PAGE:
Since 1952, awards on literature have become a prestigious tradition in Indonesia. Several parties have taken turns to appreciate the prominent works in varied categories , ranging from National Consultative Agency on Culture (BMKN), Horison Magazine, Rancage, Language Development and Fostering Agency, Kusala Sastra Khatulistiwa, and Jakarta Arts Council.
However, with a large number of literary awards going on for decades, how many times have women’s names come up?
Data compiled by researchers of The Indonesian Arts Coalition (Koalisi Seni) shows a serious gender gap in literary awards. For instance, the 2019 Jakarta Arts Council Literature Competition chose nine winners in the novel category, but only three of them were women. The 2020 Kusala Sastra Khatulistiwa Award announced ten nominees for the poetry category, only three women among them. The same goes to the 2020 Language Development and Fostering Agency, which announced all-male nominees in five Literature Award Categories.
Aside from nominees and awardees, gender inequality is also seen in the jury composition. In the 2020 Tempo Literary Awards, for example, all three of the judges were men. This situation has become a spotlight for critics.
Our talks in September 2021 with three literary activists and members of Koalisi Seni revealed that a gender barrier must be opened to understand the gap in literary recognition. Women writers have less opportunity to be appreciated for their works because of this barrier.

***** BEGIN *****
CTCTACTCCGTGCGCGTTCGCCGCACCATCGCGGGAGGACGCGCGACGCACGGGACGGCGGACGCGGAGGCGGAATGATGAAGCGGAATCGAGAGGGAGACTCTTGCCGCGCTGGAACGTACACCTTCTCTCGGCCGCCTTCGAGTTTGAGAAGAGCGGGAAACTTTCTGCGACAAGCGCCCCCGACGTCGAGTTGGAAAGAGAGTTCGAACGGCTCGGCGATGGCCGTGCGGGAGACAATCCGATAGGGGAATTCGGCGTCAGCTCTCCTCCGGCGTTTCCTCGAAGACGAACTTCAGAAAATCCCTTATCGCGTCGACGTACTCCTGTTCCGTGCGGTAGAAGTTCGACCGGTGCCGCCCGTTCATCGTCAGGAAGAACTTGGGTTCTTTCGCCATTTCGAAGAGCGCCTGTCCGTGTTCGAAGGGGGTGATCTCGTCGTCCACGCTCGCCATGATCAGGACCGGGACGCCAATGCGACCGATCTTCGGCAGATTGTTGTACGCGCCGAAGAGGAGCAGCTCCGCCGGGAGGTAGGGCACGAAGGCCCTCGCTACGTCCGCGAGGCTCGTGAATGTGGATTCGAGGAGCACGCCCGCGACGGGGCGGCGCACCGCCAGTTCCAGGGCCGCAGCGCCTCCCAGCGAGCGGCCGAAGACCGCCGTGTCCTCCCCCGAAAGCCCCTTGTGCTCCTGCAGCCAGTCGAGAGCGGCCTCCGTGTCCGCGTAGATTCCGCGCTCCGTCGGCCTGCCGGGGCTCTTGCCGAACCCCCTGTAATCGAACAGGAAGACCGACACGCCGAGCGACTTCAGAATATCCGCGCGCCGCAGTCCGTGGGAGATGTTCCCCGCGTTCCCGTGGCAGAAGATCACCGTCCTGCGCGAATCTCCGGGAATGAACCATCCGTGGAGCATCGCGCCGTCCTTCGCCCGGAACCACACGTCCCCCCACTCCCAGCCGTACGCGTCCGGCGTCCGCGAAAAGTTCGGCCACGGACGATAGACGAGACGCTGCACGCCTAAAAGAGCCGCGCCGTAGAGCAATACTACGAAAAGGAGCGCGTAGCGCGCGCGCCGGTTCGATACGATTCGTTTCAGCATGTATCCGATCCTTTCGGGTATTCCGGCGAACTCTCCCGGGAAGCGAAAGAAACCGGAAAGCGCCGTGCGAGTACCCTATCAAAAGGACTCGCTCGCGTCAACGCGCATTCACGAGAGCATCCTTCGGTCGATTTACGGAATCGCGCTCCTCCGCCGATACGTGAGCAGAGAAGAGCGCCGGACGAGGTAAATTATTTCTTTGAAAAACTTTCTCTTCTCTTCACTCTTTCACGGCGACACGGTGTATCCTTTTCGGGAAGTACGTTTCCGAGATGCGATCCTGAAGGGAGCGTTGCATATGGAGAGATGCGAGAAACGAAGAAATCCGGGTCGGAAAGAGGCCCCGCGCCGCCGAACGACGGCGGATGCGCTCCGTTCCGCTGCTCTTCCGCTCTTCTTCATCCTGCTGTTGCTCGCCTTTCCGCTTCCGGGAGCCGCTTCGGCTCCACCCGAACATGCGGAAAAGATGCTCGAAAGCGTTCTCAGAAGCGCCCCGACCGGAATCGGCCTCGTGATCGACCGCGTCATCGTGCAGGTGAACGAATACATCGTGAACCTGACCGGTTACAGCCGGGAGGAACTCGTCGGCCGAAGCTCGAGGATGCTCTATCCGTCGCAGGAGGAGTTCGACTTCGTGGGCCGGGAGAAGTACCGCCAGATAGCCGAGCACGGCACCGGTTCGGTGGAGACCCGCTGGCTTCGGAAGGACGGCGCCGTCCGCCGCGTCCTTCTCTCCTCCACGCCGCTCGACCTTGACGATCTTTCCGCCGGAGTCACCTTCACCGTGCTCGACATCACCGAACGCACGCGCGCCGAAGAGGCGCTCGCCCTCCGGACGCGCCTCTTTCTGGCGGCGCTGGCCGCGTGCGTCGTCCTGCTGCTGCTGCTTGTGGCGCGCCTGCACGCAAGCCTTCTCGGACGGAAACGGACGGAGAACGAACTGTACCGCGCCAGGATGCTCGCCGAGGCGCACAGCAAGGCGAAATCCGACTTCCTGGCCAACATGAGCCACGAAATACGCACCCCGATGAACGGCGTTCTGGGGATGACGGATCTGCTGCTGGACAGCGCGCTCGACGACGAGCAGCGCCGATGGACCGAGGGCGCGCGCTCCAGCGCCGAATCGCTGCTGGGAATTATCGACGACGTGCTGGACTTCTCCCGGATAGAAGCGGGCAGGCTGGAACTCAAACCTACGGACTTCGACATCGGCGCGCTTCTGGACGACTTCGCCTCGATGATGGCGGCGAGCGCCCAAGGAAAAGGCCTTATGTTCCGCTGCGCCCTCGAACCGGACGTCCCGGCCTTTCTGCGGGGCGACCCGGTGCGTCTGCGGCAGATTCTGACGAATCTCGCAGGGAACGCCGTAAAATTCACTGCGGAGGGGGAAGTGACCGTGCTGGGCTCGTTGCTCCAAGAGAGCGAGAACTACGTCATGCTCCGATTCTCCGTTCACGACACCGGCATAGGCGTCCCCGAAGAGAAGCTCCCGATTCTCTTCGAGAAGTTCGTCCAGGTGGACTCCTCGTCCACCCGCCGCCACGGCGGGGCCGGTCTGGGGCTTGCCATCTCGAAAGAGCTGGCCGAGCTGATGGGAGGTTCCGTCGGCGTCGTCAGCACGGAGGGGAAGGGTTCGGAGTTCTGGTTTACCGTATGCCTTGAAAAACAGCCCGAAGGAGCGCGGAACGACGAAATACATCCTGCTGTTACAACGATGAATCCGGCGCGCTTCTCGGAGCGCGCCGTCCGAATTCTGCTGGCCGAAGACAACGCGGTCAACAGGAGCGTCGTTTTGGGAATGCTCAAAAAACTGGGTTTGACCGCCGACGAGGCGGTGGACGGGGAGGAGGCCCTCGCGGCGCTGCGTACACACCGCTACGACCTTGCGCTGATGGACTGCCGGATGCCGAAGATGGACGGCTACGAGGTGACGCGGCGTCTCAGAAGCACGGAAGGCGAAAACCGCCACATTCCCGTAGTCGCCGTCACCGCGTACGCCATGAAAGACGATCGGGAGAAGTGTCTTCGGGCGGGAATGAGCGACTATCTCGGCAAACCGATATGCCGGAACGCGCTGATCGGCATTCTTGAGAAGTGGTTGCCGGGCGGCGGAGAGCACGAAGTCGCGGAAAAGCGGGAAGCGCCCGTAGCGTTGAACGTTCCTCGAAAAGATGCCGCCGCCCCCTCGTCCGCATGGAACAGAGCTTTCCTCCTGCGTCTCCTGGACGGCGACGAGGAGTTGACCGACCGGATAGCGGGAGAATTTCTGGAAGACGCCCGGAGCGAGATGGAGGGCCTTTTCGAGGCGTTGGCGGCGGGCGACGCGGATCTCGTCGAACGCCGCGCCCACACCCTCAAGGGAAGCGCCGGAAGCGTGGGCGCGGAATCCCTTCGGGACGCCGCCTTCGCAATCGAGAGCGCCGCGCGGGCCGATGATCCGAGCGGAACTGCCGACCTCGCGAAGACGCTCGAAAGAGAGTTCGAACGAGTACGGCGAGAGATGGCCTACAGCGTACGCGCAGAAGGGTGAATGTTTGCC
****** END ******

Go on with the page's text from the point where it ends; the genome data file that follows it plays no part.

Eliza Vitri Handayani, author of the novel “From Now on Everything Will Be Different”, argued that there are many causes of inequality in literary awards. “One of them is gender biases in assessment standards. These biases are applied not only to the judges, but also to the way the public appreciates a literary work. Other problems also lie in the writing process, publishers, and the management committee,” she said.
Publishers have the upper hand when the awards require application to be made by them. This means that the selection process has already begun from the internal teams of publishing. If the publisher does not hold gender awareness, they will become the first and foremost party in hindering female writers to take part in the awards.
The committee behind the awards plays a vital role. Several literary awards rule the committee to filter the works before they are placed on the jury’s table. If the committee has a bias in assessing female writers’ works, they will become the second layer in closing the opportunity for female writers to receive awards. Furthermore, the committee has the authority to choose the judges who will take part in each stage of the selection.
Moreover, a set of rules for the jury also come from the committee. When the regulation does not align with gender perspective, the works of women writers would be easily marginalized.